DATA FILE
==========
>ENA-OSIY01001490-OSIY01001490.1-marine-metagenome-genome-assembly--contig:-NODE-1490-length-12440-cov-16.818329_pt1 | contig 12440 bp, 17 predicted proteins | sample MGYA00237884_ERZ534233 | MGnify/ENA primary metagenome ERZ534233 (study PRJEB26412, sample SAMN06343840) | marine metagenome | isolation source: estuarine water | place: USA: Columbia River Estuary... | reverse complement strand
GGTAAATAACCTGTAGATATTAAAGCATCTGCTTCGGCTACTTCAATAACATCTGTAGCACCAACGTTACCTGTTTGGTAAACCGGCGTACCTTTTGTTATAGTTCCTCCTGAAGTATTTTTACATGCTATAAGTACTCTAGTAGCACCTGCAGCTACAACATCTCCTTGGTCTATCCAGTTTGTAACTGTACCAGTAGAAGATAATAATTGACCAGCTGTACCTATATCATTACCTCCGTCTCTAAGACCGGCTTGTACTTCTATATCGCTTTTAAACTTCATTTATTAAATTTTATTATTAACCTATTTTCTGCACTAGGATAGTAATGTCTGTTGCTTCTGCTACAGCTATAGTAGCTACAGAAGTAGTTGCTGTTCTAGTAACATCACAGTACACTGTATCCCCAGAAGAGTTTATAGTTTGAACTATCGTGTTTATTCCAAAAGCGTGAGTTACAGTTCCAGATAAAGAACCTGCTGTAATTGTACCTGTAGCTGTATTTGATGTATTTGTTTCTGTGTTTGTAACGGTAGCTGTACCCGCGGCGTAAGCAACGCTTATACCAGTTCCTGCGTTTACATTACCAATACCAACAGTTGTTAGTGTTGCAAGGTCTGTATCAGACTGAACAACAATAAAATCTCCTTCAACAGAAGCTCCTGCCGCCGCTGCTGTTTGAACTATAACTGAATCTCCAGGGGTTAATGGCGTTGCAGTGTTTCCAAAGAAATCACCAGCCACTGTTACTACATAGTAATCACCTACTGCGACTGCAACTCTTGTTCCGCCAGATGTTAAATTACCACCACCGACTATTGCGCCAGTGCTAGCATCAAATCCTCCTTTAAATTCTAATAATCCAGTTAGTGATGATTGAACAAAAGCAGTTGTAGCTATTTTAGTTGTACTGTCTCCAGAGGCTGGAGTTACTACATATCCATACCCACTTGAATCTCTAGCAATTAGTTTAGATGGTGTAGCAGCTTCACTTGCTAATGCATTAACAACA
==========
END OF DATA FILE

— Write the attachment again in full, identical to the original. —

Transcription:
>ENA-OSIY01001490-OSIY01001490.1-marine-metagenome-genome-assembly--contig:-NODE-1490-length-12440-cov-16.818329_pt1 | contig 12440 bp, 17 predicted proteins | sample MGYA00237884_ERZ534233 | MGnify/ENA primary metagenome ERZ534233 (study PRJEB26412, sample SAMN06343840) | marine metagenome | isolation source: estuarine water | place: USA: Columbia River Estuary... | reverse complement strand
GGTAAATAACCTGTAGATATTAAAGCATCTGCTTCGGCTACTTCAATAACATCTGTAGCACCAACGTTACCTGTTTGGTAAACCGGCGTACCTTTTGTTATAGTTCCTCCTGAAGTATTTTTACATGCTATAAGTACTCTAGTAGCACCTGCAGCTACAACATCTCCTTGGTCTATCCAGTTTGTAACTGTACCAGTAGAAGATAATAATTGACCAGCTGTACCTATATCATTACCTCCGTCTCTAAGACCGGCTTGTACTTCTATATCGCTTTTAAACTTCATTTATTAAATTTTATTATTAACCTATTTTCTGCACTAGGATAGTAATGTCTGTTGCTTCTGCTACAGCTATAGTAGCTACAGAAGTAGTTGCTGTTCTAGTAACATCACAGTACACTGTATCCCCAGAAGAGTTTATAGTTTGAACTATCGTGTTTATTCCAAAAGCGTGAGTTACAGTTCCAGATAAAGAACCTGCTGTAATTGTACCTGTAGCTGTATTTGATGTATTTGTTTCTGTGTTTGTAACGGTAGCTGTACCCGCGGCGTAAGCAACGCTTATACCAGTTCCTGCGTTTACATTACCAATACCAACAGTTGTTAGTGTTGCAAGGTCTGTATCAGACTGAACAACAATAAAATCTCCTTCAACAGAAGCTCCTGCCGCCGCTGCTGTTTGAACTATAACTGAATCTCCAGGGGTTAATGGCGTTGCAGTGTTTCCAAAGAAATCACCAGCCACTGTTACTACATAGTAATCACCTACTGCGACTGCAACTCTTGTTCCGCCAGATGTTAAATTACCACCACCGACTATTGCGCCAGTGCTAGCATCAAATCCTCCTTTAAATTCTAATAATCCAGTTAGTGATGATTGAACAAAAGCAGTTGTAGCTATTTTAGTTGTACTGTCTCCAGAGGCTGGAGTTACTACATATCCATACCCACTTGAATCTCTAGCAATTAGTTTAGATGGTGTAGCAGCTTCACTTGCTAATGCATTAACAACA